Schoenoplectus pungens (Three-square Bulrush)

Plant Info
Also known as: Common Three-square
Family:Cyperaceae (Sedge)
Life cycle:perennial
Habitat:part shade, sun; wet, often in shallow water; lake shores, ponds, streams, wet ditches, fens, marshes
Fruiting season:June - September
Plant height:1 to 6 feet
Wetland Indicator Status:GP: OBL MW: OBL NCNE: OBL
MN county distribution (click map to enlarge):Minnesota county distribution map
National distribution (click map to enlarge):National distribution map

Pick an image for a larger view. See the glossary for icon descriptions.

Detailed Information

Spikes: Flower shape: indistinct Cluster type: spike

[photo of flowering spikes] One to 5 (rarely more) stalkless spikelets at the top of the stem, subtended by an erect bract 1 to 8 inches long that appears to be a continuation of the stem, so the cluster seems to be growing out from the side of the stem. Spikelets are 5 to 23 mm (~¼ to nearly 1 inch) long, lance-elliptic, rounded at the tip, orange-brown to purple-brown to straw colored, with florets spirally arranged. Florets are perfect (both male and female parts) each with a 2 or 3-parted style and subtended by a single scale.

Leaves and stems: Leaf attachment: alternate Leaf type: simple

[photo of lower stem leaves and cross-section] Two to 6 leaves are near the base of the stem, flat to V-shaped in cross-section, the lower leaves reduced to bladeless sheaths, the upper 1 to 3 with a blade longer than its sheath and may be up to 30 inches long and up to 9 mm (~1/3 inch) wide. Sheath fronts are membranous at the tip, often splitting. Stems are erect, firm to somewhat spongy, sharply 3-sided, the sides concave to flat to convex on the lower stem, flat to deeply concave on the upper stem, and may appear somewhat winged. Plants form colonies from firm rhizomes.

Fruit: Fruit type: seed without plume

[photo of spikelet, scales and achenes] Fruit develops from late spring through summer, the mature achenes (seeds) dropping off individually. Scales are 3.5 to 6 mm long, 2 to 3 mm wide, bright to dark orange-brown or purple-brown or straw-colored, lance-elliptic, notched at the tip with a straight to somewhat contorted awn that is longer than the notch lobes. Achenes are 2.5 to 3.5 mm long, 1.3 to 2.3 mm wide, lens-shaped to weakly 3-sided, urn-shaped in outline with a beak up to .5 mm long, smooth and maturing to brown. Surrounding the base are 4 to 8 barbed, light brown bristles that may or may not be equal in length and are usually shorter than the achene.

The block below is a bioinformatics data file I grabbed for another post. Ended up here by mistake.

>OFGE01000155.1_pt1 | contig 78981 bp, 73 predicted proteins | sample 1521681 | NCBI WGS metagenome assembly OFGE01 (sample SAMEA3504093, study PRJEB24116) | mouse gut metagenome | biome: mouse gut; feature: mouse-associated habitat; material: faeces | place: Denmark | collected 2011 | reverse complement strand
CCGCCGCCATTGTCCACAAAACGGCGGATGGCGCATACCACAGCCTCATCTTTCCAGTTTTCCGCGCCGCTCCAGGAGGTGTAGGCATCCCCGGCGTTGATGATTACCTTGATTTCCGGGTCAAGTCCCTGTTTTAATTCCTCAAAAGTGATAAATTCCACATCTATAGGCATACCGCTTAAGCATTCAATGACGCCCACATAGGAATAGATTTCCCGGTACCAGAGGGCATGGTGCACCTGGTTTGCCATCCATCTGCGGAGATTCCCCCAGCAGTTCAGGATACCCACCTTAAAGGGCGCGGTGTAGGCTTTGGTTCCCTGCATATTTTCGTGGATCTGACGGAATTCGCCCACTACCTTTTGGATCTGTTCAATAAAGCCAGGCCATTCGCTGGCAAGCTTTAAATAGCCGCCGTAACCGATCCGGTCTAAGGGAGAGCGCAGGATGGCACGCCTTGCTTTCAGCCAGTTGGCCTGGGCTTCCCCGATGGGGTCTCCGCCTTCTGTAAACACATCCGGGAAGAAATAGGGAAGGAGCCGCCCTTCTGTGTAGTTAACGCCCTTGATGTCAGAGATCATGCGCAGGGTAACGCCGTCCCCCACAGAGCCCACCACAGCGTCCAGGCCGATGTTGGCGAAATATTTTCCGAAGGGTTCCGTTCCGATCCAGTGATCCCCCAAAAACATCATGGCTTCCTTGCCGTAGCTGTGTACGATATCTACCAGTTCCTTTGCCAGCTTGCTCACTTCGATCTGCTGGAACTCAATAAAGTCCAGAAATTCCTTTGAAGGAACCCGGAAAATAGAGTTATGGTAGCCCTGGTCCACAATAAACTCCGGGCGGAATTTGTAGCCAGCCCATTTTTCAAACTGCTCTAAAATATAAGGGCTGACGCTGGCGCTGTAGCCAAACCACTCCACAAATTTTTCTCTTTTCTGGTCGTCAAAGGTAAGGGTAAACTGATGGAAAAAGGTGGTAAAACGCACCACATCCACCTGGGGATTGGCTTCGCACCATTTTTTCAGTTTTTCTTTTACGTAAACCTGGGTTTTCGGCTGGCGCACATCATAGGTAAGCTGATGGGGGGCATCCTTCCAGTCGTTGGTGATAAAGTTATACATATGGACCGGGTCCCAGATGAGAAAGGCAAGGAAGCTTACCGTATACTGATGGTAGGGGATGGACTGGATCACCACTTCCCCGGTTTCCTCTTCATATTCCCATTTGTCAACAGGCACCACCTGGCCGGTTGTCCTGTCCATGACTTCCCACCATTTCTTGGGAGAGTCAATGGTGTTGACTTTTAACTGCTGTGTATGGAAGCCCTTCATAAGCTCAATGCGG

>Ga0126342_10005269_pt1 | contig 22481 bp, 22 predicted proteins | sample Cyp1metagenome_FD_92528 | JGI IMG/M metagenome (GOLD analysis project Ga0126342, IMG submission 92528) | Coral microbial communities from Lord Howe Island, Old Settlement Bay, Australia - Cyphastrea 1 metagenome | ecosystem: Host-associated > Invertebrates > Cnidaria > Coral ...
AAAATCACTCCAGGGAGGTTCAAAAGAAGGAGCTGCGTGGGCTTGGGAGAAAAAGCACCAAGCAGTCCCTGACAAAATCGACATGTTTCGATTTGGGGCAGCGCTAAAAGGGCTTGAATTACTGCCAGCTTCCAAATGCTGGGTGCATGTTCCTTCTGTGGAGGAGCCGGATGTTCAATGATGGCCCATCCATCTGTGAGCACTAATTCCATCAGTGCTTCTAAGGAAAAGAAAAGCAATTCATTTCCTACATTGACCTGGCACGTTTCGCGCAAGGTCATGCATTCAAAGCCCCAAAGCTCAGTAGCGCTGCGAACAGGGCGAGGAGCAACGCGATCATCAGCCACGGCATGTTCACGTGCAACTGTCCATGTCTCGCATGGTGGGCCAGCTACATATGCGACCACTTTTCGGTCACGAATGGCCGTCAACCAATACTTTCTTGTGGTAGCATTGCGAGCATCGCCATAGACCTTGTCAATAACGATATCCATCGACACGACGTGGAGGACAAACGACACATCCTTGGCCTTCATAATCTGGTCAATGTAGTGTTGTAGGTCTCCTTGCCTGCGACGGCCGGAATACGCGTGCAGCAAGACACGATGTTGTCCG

Schoenoplectus pungens, formerly Scirpus pungens, is a common bulrush found in wet places and often in standing water as much as 3 feet deep. In deeper water it may reach heights of 6 feet but in shallower water 3 to 4 feet is common. It resembles 2 other Schoenoplectus species in Minnesota, Schoenoplectus torreyi and Schoenoplectus subterminalis. All 3 share the common traits of a 3-sided stem and 1 to a few spikelets with an erect bract that appears to be a continuation of the stem, so it appears the spikelets grow out from the side of the stem. S. pungens is the most common and robust of the 3, distinguished by a stout stem (to 6mm wide) that is sharply 3-sided and may appear somewhat winged, 1 to 5 spikelets, awned floral scales that are notched at the tip, up to 8 bristles that are as long as or shorter than the achene and may be unequal in length.

By comparison, S. torreyi floral scales are not notched at the tip (or barely so), the stem is more slender, and bristles are mostly similar in length and about as long as or slightly longer than the achene. S. subterminalis is the most diminutive of the 3 species, with a very slender stem (1mm wide or less), single spikelet, and numerous long, thread-like leaves that tend to stay submerged. Some references list 3 varieties of S. pungens, but these are not recognized in Minnesota at this time. S. pungens was once incorrectly lumped with Scirpus americanus (now Schoenoplectus americanus). S. americanus, not known to be in Minnesota, has floral scales with an awn shorter than the notch lobes, the uppermost leaf blade is not usually longer than its sheath, and the floral bract is usually less than 2 inches long.

Compare these with other Bulrush species, which may differ by their round stems, leaf-like bracts, essentially leafless or distinctly leafier stems, globular or branching clusters of numerous small spikelets, or other traits not as above.

Native Plant Nurseries, Restoration and Landscaping Services ↓

Map of native plant resources in the upper midwest

  • Shop for native seeds and plants at!
  • Shooting Star Native Seeds - Native Prairie Grass and Wildflower Seeds
  • Morning Sky Greenery - Native Prairie Plants
  • Natural Shore Technologies - Using science to improve land and water
  • Minnesota Native Landscapes - Your Ecological Problem Solvers

More photos

Photos by K. Chayka taken in Anoka County. Photos courtesy Peter M. Dziuk taken in Ramsey County. Photos courtesy Steve Eggers taken in Mille Lacs County.


Have you seen this plant in Minnesota, or have any other comments about it?

Post a comment

Note: All comments are moderated before posting to keep the riff-raff out. An email address is required, but will not be posted—it will only be used for information exchange between the 2 of us (if needed) and will never be given to a 3rd party without your express permission.

For info on subjects other than plant identification (gardening, invasive species control, edible plants, etc.), please check the links and invasive species pages for additional resources.


Note: Comments or information about plants outside of Minnesota and neighboring states may not be posted because Id like to keep the focus of this web site centered on Minnesota. Thanks for your understanding.